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Friday, 05 March 2010 10:37

Are these the last days of Novell as we know it?

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After the hedge fund Elliott Associates made known its bid for Novell, at some kind of bargain basement price of under a billion US dollars, it seems unlikely that the company will not be acquired by either the fund or some other suitor who is waiting in the wings.

Elliott's offer of $US2 billion boils down to actually paying about half of that price as Novell is cash-rich and has nearly $1 billion in cash, cash equivalents and short-term investments.

As the former editor of Linux Today, the erudite Brian Profitt, points out, Elliott, like quite a good many other hedge funds, behaves like a vulture. It buys companies, dismembers them and sells them for a profit.

There will be no emotion where Elliott is concerned; the fund even purchased debt in a poor country like Costa Rica when it was possible to make a few million there, Profitt writes. In this respect, Elliott appears to follow in the grand tradition of asset management companies like the legendary Kohlberg, Kravis and Roberts.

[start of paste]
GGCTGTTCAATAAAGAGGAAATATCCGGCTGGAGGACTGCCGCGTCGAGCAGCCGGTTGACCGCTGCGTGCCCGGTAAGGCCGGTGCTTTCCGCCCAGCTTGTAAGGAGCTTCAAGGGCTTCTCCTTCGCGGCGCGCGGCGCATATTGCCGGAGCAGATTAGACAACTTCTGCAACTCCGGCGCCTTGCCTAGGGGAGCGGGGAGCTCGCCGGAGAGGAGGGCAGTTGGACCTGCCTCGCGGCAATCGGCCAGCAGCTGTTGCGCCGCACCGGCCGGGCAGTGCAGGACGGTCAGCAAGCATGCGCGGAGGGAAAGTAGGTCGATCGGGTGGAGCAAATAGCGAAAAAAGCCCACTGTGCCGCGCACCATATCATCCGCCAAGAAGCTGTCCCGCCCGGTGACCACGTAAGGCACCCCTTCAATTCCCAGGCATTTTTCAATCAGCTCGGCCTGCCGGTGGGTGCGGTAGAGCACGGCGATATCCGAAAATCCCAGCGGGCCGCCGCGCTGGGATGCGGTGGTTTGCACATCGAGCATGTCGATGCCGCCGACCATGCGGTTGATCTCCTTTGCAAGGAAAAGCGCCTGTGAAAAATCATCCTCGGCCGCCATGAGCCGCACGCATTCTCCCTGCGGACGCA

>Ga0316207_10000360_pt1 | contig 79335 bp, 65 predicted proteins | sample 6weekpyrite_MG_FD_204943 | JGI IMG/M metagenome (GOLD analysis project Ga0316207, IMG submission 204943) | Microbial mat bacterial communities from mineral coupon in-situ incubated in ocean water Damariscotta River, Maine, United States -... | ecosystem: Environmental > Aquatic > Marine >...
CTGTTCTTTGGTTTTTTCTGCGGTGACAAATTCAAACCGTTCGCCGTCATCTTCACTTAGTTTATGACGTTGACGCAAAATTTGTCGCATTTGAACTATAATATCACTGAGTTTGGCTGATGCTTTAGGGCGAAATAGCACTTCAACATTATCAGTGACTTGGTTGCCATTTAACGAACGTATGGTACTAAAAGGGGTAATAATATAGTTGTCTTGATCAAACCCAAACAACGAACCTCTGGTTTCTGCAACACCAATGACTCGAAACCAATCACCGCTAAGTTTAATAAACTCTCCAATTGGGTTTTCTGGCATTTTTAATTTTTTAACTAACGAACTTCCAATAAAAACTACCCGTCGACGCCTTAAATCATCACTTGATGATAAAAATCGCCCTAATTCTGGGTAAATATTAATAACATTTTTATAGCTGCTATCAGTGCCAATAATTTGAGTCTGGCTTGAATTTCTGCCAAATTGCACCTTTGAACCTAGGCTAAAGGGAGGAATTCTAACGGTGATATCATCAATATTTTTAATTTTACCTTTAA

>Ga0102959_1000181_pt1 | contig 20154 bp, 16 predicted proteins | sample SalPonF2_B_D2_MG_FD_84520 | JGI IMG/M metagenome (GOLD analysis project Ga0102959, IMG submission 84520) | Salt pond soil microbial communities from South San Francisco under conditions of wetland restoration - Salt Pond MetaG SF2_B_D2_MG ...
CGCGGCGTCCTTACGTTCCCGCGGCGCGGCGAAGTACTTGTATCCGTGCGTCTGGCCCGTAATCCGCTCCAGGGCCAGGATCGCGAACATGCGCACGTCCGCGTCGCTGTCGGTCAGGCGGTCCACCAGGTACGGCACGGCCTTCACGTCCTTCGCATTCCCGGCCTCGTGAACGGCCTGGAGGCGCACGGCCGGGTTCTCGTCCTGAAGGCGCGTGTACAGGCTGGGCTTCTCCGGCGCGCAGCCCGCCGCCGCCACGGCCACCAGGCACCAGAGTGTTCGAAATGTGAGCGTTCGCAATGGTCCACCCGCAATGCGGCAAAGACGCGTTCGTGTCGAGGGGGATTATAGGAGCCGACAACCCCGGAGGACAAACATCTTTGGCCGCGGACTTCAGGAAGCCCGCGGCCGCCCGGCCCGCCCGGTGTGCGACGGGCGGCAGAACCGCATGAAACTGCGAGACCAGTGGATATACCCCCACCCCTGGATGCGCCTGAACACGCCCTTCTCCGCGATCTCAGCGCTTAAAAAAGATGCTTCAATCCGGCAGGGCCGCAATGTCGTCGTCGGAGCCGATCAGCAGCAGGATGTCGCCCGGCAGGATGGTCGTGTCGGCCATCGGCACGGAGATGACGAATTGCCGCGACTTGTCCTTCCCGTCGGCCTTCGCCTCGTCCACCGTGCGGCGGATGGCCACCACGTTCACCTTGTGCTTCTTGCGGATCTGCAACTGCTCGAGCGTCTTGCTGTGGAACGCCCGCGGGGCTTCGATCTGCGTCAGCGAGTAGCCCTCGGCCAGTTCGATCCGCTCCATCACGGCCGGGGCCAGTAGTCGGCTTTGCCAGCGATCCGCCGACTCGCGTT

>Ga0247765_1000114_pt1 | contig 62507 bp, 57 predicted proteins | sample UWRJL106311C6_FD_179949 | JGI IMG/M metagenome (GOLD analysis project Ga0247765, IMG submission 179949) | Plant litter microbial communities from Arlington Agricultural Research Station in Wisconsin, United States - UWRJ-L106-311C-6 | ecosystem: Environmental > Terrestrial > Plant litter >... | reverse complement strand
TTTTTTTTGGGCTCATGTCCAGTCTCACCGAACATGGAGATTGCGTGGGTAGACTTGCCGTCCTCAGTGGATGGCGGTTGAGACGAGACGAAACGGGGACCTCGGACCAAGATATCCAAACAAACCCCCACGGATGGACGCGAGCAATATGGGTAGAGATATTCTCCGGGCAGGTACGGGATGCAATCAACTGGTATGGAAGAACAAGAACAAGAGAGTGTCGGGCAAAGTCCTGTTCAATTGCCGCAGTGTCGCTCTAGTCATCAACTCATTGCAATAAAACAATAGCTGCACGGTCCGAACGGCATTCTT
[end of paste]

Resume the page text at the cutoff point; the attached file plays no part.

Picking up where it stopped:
Free software and open source types may agonise over a sale, since one of the better known GNU/Linux distributions, SUSE Linux, is one of the main assets that Novell still possesses.

But Elliott can probably only see dollar signs when it looks at Novell and if the commercial SUSE distribution suffers as a result, I doubt that there would be any tears shed.


Novell's shareholders and the bosses too would be happy to see a suitor emerge at last - Novell has been expecting some kind of offer for a long time.

This became evident on April 1 last year, when my colleague, Linux expert David M. Williams, wrote a spoof that claimed Microsoft had acquired a majority share in Novell. A number of people called the US office to inquire if this was true and the the company's public relations chief, Ian Bruce, called iTWire to demand that the story be retracted.

There are some questions which present themselves at this juncture: Will Elliott's bid be accepted? Who else will throw their hat into the ring? And what happens to some of Novell's products if a sale goes through? This is a column that largely deals with free and open source software, hence one will concentrate on software of those genres which are in Novell's possession.